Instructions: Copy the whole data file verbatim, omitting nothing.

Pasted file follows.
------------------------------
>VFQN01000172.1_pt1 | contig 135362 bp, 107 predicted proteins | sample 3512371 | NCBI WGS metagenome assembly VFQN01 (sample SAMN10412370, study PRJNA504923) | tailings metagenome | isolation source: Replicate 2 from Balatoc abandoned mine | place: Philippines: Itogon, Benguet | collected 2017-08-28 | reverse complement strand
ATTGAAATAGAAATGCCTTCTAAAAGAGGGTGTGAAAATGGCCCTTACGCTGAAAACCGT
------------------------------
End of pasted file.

>VFQN01000172.1_pt1 | contig 135362 bp, 107 predicted proteins | sample 3512371 | NCBI WGS metagenome assembly VFQN01 (sample SAMN10412370, study PRJNA504923) | tailings metagenome | isolation source: Replicate 2 from Balatoc abandoned mine | place: Philippines: Itogon, Benguet | collected 2017-08-28 | reverse complement strand
ATTGAAATAGAAATGCCTTCTAAAAGAGGGTGTGAAAATGGCCCTTACGCTGAAAACCGT